When was the last time you thought about how that slice of buttered bread felt in your body?
The key to master effortless health without obsessing about what to eat when, is to simply get back in tune with our body.
Everything we eat has an immediate impact on our body's biochemistry. Health is about balancing our biochemistry.
When we feel good - emotionally and physically - it is a reflection that our biochemistry is balanced.
Our biochemistry constantly fluctuates. It might be that our iron a bit low, and that's why we feel tired. Or perhaps we had a lot of stuff going on this week that just drained our b-vitamins completely, so now we feel stressed out and have difficulty relaxing.
As we can go to the labs everyday to get a checkup, rather what we can do is to become aware how what we eat changes how we feel - emotionally and physically. Once we begin to connect the dots, we can then use this to choose foods that help balance us out.
Does this make sense? Let me give you an example. Chili is hot. The experience of eating chili afterwards is heating. Cucumbers are cool - the experience of eating a cucumber on the body is cooling. Bread feels soothing and heavy - the experience in my body after eating bread is grounded, yet if I eat too much I feel too heavy aka sluggish. Salads are light - the effect on my body is that I feel airy and light, this might feel good on a hot summer day when I want to run around on the beach. Yet on a cold winter's day it will leave me feeling cold, airy and - emotionally unsafe, because I physically do not feel grounded enough to withstand the coldness winter. Try an play with this yourself. It is very helpful in order to understand how what we eat affect our whole being - short and longterm. The different sensations that food has on us can be described as "gunas".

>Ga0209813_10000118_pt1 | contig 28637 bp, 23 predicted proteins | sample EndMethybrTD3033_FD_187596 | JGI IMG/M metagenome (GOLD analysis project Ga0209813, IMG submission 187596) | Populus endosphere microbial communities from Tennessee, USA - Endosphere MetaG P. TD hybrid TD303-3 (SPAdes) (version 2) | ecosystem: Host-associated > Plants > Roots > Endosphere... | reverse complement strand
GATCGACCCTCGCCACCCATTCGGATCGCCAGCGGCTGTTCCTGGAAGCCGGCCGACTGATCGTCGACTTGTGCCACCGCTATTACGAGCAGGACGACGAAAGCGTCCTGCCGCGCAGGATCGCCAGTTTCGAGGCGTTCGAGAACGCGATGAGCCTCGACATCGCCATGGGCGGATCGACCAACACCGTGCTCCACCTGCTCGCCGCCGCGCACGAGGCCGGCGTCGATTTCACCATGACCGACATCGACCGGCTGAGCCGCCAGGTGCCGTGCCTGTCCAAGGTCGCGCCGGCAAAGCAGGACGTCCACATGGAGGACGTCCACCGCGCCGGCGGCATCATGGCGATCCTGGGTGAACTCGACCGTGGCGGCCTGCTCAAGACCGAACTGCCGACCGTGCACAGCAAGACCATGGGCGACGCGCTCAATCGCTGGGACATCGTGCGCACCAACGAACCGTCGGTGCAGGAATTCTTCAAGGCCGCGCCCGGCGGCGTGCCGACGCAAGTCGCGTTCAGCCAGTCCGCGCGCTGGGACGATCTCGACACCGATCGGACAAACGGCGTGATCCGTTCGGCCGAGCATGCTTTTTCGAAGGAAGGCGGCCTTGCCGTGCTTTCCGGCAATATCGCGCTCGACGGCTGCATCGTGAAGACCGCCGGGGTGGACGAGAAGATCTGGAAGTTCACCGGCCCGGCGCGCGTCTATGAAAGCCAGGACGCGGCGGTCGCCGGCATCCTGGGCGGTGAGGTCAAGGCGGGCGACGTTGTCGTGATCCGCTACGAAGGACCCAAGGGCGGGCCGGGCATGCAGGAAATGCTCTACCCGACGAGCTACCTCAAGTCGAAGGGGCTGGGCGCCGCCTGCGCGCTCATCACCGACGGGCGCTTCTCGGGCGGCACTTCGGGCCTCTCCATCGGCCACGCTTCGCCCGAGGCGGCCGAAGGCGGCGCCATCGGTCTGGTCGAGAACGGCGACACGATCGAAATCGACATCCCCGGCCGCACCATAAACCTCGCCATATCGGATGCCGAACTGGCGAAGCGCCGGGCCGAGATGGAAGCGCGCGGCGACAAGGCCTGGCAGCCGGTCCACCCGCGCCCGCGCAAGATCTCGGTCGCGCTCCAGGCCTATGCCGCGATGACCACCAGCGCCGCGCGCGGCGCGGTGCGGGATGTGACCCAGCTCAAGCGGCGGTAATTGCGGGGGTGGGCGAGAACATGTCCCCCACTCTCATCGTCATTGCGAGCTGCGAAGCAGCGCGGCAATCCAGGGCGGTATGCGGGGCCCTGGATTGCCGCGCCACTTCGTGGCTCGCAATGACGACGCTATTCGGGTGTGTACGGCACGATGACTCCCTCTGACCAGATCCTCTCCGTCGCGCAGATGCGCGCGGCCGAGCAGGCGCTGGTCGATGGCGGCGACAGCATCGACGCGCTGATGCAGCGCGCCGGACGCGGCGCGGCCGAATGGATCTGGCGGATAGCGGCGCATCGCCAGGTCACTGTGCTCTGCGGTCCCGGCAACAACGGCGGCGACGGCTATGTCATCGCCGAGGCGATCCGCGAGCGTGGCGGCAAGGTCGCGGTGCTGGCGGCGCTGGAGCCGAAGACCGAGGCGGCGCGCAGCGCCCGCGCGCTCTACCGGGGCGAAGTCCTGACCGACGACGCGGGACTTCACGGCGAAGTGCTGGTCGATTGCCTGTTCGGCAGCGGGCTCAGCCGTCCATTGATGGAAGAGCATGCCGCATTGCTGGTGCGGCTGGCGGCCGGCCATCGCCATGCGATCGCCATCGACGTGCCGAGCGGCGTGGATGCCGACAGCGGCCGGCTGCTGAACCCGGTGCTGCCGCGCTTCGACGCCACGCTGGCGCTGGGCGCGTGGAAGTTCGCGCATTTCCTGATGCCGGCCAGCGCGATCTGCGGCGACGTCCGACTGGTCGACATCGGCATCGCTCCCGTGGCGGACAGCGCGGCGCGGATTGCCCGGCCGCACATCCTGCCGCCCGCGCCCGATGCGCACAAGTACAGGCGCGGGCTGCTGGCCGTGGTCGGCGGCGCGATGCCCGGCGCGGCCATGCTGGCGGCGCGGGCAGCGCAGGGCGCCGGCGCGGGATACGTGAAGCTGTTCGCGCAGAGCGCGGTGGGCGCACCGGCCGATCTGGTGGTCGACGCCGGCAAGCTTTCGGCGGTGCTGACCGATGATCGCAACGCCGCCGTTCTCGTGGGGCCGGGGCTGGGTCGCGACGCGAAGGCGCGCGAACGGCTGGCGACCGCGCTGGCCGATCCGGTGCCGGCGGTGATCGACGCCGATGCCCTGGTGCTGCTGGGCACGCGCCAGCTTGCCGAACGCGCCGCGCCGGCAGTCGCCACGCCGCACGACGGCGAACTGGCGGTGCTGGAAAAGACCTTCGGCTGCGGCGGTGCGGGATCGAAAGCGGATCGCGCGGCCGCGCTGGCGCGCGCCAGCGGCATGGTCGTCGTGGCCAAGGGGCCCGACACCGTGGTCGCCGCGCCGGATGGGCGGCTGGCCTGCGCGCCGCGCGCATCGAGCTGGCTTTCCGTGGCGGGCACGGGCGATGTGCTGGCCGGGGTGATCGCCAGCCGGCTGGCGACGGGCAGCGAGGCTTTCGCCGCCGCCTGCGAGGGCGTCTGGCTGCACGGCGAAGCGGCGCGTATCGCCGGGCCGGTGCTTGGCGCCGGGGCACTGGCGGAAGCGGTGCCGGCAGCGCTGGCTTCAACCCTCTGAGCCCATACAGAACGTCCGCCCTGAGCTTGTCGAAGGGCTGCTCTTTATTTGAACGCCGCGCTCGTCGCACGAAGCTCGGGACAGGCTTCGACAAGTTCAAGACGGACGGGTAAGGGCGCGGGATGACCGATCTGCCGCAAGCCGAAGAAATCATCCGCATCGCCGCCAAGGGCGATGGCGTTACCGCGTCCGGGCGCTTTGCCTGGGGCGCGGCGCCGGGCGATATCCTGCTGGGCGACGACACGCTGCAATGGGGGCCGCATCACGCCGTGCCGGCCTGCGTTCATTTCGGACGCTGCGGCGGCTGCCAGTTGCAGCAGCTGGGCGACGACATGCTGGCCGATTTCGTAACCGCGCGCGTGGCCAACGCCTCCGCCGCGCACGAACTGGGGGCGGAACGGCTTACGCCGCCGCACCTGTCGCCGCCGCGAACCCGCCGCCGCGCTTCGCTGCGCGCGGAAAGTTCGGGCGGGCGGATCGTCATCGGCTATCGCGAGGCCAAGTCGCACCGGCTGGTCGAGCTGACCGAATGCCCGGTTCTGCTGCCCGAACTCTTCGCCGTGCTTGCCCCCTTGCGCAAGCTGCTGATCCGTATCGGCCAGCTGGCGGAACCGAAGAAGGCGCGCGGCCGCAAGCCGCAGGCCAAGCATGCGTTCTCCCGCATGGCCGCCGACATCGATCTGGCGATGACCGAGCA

In Ayurveda, we call this "the gunas":
- Heavy vs. Light
- Dull vs. Sharp
- Hot vs. Cold
- Oily vs. Dry
- Slimy vs- Rough
- Thick vs. Thin
- Soft vs. Hard
- Stable vs. Mobile
- Gross vs. Subtle
- Cloudy vs. Clear
So take note of above sensations and think about how each ingredient responds to these descriptions. Is it peppered? That is a sharp sensation. What does that feel like for you after you eat it? You will begin to discover that some sensations have a positive impact on you while others tend to aggravate what you want to eliminate - i.e. too much raw food will leave you airy and not grounded. Too much fried food will leave you heavy, lethargic. Transfer this insight to how to best choose foods that fit your moods.
A positive feedback from your body indicates your biochemistry is happy and balanced.